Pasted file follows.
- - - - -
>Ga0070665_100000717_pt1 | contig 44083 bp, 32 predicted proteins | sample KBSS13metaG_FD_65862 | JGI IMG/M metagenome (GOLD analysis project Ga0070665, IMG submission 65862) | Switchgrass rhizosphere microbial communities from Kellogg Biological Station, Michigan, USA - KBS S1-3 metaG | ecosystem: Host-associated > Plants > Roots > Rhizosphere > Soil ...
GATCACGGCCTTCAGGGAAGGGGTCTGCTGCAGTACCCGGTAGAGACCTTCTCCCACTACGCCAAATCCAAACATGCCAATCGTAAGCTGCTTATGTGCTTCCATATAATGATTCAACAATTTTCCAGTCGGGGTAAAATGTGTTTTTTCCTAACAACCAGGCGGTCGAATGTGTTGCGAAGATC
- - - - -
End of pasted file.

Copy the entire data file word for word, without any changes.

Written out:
>Ga0070665_100000717_pt1 | contig 44083 bp, 32 predicted proteins | sample KBSS13metaG_FD_65862 | JGI IMG/M metagenome (GOLD analysis project Ga0070665, IMG submission 65862) | Switchgrass rhizosphere microbial communities from Kellogg Biological Station, Michigan, USA - KBS S1-3 metaG | ecosystem: Host-associated > Plants > Roots > Rhizosphere > Soil ...
GATCACGGCCTTCAGGGAAGGGGTCTGCTGCAGTACCCGGTAGAGACCTTCTCCCACTACGCCAAATCCAAACATGCCAATCGTAAGCTGCTTATGTGCTTCCATATAATGATTCAACAATTTTCCAGTCGGGGTAAAATGTGTTTTTTCCTAACAACCAGGCGGTCGAATGTGTTGCGAAGATC